“We are pleased that the Court has recognised that the current situation is not acceptable and that the government must act quickly. We are disappointed however that the government has delayed for so long already and is still foot-dragging. Until it is absolutely clear that these claimant families and others like them will not have their benefit cut on the basis that they live or hope to live in homes which meet their children’s needs, these claimants, like the disabled adults, have no choice but to appeal.”

Richard Stein from the Human Rights team at fellow law firm Leigh Day, said: “This is a most disappointing result. We will be seeking an urgent appeal to the Court of Appeal. Many people with disabilities including our clients may lose their homes unless the law is changed. Their lives are already difficult enough without the fear of losing their accommodation which has been provided specifically to meet their exceptional needs.”

Emma Burgess from Public Law Solicitors said: “The Government has failed to recognise that many people with disabilities will not be able to make up the shortfall in rent by working or taking in a lodger; and many will not be able to move due to the nature of their disabilities. The Discretionary Housing Payment Scheme ‘safety-net’ relied on by the government is inadequate to plug the gap.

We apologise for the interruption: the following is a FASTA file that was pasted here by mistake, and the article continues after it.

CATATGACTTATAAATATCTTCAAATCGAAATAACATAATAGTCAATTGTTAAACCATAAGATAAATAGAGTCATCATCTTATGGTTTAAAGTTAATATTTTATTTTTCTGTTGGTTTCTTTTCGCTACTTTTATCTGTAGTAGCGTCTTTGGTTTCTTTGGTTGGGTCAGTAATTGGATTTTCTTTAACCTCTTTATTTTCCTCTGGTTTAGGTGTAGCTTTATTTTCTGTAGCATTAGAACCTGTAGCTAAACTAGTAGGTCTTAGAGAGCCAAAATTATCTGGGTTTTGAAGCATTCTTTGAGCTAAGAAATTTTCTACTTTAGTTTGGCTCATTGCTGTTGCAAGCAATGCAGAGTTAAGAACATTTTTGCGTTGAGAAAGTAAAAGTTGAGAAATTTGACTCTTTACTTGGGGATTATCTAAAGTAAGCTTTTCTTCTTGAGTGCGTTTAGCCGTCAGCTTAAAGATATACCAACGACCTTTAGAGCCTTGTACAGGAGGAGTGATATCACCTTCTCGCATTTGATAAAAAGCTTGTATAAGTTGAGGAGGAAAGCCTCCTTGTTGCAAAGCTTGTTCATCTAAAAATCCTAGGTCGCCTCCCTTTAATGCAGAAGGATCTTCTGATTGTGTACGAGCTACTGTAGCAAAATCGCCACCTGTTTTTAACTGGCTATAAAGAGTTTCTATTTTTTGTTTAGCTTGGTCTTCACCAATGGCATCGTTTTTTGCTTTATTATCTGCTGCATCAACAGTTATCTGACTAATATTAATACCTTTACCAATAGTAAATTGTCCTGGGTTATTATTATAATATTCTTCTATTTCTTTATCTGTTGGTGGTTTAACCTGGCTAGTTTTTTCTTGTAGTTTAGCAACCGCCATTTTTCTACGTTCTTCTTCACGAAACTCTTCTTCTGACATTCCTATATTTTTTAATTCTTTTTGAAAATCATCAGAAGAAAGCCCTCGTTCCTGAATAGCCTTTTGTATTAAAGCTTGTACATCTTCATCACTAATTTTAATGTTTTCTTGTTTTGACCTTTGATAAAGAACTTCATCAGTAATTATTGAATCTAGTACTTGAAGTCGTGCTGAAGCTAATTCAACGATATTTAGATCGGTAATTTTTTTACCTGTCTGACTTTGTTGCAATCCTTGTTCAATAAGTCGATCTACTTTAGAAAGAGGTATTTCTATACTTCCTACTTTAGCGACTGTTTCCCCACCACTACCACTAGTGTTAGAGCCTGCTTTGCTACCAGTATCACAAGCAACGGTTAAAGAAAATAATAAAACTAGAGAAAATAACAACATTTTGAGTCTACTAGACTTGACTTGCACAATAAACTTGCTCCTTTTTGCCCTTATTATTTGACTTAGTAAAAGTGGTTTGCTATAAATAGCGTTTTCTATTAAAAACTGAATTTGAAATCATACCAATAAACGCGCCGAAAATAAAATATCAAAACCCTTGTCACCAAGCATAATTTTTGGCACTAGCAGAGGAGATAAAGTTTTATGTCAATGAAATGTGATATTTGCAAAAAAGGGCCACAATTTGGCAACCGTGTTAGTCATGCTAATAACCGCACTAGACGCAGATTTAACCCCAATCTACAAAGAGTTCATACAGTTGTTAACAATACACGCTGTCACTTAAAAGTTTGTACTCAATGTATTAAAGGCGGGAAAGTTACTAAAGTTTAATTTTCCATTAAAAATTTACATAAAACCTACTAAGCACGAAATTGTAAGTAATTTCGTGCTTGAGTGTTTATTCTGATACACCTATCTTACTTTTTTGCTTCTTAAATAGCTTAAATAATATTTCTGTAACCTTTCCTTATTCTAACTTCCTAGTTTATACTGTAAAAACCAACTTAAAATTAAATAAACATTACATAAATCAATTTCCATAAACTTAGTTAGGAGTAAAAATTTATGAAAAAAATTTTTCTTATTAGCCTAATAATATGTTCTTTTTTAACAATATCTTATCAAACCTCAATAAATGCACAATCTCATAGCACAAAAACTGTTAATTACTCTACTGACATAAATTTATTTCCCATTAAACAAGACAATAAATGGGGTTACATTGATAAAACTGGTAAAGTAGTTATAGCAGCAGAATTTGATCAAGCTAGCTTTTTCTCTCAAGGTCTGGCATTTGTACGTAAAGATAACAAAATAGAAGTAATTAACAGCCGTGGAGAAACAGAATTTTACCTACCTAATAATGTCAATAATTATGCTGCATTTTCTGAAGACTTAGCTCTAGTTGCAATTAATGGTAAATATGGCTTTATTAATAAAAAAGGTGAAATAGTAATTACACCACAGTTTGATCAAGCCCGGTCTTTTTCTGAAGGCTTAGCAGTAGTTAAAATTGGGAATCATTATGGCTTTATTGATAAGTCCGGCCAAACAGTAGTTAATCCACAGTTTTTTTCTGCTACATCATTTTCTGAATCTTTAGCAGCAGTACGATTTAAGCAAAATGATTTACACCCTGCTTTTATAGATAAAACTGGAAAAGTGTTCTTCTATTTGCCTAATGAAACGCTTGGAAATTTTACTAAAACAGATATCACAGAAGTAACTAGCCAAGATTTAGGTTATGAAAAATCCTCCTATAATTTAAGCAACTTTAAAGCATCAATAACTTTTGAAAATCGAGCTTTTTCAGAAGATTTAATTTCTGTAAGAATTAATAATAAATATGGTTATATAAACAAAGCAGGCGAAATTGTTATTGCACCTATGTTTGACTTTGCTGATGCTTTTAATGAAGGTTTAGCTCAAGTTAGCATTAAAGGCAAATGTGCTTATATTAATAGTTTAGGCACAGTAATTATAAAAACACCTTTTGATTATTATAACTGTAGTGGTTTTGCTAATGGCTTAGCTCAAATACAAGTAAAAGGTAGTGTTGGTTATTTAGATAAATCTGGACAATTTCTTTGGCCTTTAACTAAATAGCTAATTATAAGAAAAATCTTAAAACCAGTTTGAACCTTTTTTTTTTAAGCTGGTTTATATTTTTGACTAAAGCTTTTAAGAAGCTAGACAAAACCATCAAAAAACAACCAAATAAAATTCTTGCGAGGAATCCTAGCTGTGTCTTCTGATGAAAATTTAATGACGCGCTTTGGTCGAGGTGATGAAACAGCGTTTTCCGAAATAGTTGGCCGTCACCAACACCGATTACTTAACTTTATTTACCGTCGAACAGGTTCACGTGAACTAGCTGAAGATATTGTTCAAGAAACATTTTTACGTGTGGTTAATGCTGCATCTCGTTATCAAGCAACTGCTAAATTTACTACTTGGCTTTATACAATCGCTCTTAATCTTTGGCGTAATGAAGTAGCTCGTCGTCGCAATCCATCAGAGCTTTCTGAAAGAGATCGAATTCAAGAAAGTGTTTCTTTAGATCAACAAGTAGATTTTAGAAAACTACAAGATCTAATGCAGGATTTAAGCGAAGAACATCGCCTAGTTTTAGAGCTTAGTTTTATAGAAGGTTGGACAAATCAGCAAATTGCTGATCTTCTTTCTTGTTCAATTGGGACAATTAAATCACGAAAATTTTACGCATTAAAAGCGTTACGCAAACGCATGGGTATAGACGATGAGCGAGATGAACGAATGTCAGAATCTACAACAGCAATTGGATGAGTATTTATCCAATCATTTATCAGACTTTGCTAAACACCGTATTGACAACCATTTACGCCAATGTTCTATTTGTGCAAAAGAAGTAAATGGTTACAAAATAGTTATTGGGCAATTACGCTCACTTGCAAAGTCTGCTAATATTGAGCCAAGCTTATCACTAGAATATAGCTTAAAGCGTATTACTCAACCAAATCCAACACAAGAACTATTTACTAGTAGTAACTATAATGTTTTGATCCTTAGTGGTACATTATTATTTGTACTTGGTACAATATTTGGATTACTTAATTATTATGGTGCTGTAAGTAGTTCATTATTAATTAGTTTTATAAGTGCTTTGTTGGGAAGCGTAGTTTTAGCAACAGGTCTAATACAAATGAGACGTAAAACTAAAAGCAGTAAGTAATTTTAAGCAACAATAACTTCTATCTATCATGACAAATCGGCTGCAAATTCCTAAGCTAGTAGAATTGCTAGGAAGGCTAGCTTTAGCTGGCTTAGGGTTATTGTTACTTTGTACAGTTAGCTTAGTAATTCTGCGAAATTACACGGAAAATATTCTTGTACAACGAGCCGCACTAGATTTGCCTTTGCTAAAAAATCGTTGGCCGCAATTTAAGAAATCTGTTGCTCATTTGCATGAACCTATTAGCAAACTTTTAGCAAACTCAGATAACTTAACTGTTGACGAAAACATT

“A July survey by the Papworth Trust, backed by the National Housing Federation , said ‘9 out of 10 disabled people are cutting back on food or bills to pay the bedroom tax if they are refused a safety-net housing payment’.

“Left unchanged these measures will see disabled people facing eviction and homelessness.”

A spokesperson for the DWP said: “We are pleased to learn that the court has found in our favour and agreed that we have fulfilled our equality duties to disabled people.

“Reform of housing benefit in the social sector is essential, so the taxpayer does not pay for people’s extra bedrooms. But we have ensured extra discretionary housing support is in place to help those who need it and today we have announced a further £35 million of funding to councils to aid residents.”

Emma Harrison, assistant director of external relations at learning disability Mencap, welcomed the part of the ruling requiring the government to put disabled childrens’ right to an extra bedroom into regulation. “However, adult couples with a learning disability, many of whom have additional physical and health needs, will be left struggling to understand how the court can recognise childrens' needs but not the needs of adults in the same situation, who need a bedroom of their own for reasons relating to their disability.

“We welcome the campaigners’ determination to take the issue to the Court of Appeal and hope it will recognise how the ‘bedroom tax’ discriminates against disabled adults as well as children.

“Also today the government has announced a further £30 million of discretionary housing payments. This is a sticking plaster that will not stop families hit by the bedroom tax from being plunged into poverty, with the government's own estimates showing 420,000 disabled people will be hit.”